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Top 8 Farm Subsidy Loopholes

Tuesday, April 17, 2018

Our farm safety net is already so filled with loopholes that the top 3 percent of farms – or about 60,000 farms – receive roughly 40 percent of all farm subsidies.

Many farms receive more than $1 million in subsidies annually, and the share of subsidies the largest farms claim has increased from 11 percent in 1991 to 34 percent in 2015.

But the farm bill under consideration by the House Agriculture Committee tomorrow would create new loopholes that would further tilt the playing field in favor of the largest farms.

Here are the top farm subsidy loopholes in the House farm bill:

  1. Eliminates Means Test – Under current law, farm operations with adjusted gross incomes of more than $900,000, or $1.8 million for couples, are ineligible for subsidies. The House bill would eliminate the means test for “pass-through entities,” like partnerships and joint ventures, allowing millionaires and billionaires to get subsidies. In addition, the bill fails to lower the current means test to $500,000 and apply the means test to crop insurance subsidies, as proposed by President Trump.
  2. Adds Cousins, Nieces and Nephews – Under current law, family members like siblings and adult children are eligible for subsidies – regardless of whether they live or work on the farm. The House bill would also make cousins, nieces and nephews eligible for subsidies. The bill does not limit subsidies to one person per farm, as proposed by President Trump, or create work requirements for farm subsidy recipients.
  3. Creates New Corporate Loopholes – Under current law, a corporation is treated as a single person for the purposes of determining eligibility for subsidies. But Section 1603 of the House bill would allow each member of certain pass-through entities, like S Corporations, to receive subsidies, just like farm partnerships.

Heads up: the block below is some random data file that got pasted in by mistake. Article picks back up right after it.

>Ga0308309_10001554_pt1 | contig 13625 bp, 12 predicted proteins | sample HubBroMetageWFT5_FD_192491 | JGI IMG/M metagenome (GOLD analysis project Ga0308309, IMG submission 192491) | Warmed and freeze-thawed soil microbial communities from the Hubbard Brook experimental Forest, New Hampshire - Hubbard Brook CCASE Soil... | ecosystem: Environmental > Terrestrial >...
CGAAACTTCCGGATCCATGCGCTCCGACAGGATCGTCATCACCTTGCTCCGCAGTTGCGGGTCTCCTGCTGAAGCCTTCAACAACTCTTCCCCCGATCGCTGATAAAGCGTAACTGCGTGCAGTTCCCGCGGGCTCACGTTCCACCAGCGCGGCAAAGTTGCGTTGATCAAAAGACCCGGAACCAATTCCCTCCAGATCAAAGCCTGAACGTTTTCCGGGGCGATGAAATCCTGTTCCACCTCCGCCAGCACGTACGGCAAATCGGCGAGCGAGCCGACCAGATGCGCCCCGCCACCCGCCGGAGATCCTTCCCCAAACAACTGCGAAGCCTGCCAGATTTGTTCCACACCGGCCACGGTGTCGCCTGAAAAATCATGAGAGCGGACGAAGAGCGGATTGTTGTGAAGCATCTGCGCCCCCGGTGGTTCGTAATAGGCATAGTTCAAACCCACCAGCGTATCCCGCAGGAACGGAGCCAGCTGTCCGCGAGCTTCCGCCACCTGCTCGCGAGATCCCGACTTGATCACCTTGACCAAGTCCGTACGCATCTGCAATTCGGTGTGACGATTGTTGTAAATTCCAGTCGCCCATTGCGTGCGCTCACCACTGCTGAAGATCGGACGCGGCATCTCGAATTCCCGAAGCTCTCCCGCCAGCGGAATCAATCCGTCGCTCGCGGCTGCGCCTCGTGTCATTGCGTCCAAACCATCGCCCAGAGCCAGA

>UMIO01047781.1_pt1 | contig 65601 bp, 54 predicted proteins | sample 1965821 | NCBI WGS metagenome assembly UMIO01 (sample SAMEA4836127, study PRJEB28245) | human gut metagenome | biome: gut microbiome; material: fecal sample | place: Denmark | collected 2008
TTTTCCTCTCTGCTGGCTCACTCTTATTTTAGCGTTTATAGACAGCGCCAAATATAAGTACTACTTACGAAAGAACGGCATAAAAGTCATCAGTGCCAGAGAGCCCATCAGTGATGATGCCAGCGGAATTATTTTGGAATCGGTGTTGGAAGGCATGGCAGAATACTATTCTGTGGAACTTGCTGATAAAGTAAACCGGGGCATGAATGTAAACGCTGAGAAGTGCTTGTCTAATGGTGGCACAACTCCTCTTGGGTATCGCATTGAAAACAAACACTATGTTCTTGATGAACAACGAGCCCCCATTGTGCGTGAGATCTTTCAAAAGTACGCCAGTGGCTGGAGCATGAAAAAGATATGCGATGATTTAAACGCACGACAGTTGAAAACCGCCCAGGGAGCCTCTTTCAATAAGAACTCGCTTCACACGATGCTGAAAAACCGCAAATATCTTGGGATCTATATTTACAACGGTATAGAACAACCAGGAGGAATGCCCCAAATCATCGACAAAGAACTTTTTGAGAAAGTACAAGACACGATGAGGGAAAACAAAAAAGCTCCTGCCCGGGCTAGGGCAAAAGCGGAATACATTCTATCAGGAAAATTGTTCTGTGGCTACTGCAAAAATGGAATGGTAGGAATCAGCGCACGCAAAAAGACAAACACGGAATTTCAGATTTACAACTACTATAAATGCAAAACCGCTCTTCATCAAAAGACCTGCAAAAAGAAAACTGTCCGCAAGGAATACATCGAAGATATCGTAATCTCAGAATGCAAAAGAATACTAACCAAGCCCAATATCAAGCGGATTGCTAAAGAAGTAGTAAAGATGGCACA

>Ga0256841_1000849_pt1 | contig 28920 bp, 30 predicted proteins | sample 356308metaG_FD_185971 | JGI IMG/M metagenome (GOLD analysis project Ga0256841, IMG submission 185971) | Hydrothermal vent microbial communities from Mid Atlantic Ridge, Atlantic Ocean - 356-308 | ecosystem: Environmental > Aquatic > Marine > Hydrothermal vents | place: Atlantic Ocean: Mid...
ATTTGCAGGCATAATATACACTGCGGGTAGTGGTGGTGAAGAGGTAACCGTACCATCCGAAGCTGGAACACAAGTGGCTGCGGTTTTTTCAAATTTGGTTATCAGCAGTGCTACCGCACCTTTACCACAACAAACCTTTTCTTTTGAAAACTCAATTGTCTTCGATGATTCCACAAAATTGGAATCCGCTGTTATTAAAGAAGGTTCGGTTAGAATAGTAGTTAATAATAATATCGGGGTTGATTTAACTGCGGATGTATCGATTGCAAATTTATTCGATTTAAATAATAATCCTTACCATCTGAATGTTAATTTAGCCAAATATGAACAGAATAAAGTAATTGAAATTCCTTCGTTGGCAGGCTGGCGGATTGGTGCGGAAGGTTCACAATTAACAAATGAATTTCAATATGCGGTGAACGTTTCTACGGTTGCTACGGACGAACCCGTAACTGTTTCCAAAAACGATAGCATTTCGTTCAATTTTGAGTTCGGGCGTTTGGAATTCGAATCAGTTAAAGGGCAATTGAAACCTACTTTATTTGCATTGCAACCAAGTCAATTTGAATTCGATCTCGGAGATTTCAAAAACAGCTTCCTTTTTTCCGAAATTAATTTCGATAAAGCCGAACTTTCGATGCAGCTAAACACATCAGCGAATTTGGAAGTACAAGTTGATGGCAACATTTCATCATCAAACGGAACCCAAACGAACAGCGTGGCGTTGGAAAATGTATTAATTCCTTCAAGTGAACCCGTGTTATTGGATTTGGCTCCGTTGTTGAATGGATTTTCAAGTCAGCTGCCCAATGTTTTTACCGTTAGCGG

4. Exempts Pass-Through Entities from Payment Limit – Pass-through entities like partnerships and joint ventures would also be exempt from a $125,000 payment limit on certain subsidies. The bill also removes payment limits for loan deficiency payments and marketing loan gains, does not cap crop insurance premium subsidies, and fails to reduce the payment limit for peanut subsidies, as President Trump proposed.
  5. Does Not Limit Partner Subsidies – The House bill places no limit on the number of partners who can receive subsidies. Under current law, each member of a farm partnership is treated as a separate person when calculating subsidy payments, so the partnership’s potential payment limit is equal to the number of qualifying members.
  6. Does Not Limit Manager Subsidies – The House bill does not reduce the number of so-called farm managers who can receive subsidies. Under current law, certain farms could continue to designate up to three managers to be eligible for subsidies – even if those individuals don’t work on the farm or provide little or no management.
  7. Increases Price Guarantees – The House bill also increases the price guarantees included the 2014 Farm Bill by up to 15 percent. The bill fails to reduce crop insurance premium subsidies from 62 percent to 48 percent, as President Trump proposed.
  8. Extends Insurance Company Subsidies – The House bill continues to provide $1.5 billion in annual subsidies to crop insurance agents, and continues to guarantee crop insurance companies a 14 percent rate of return.
 

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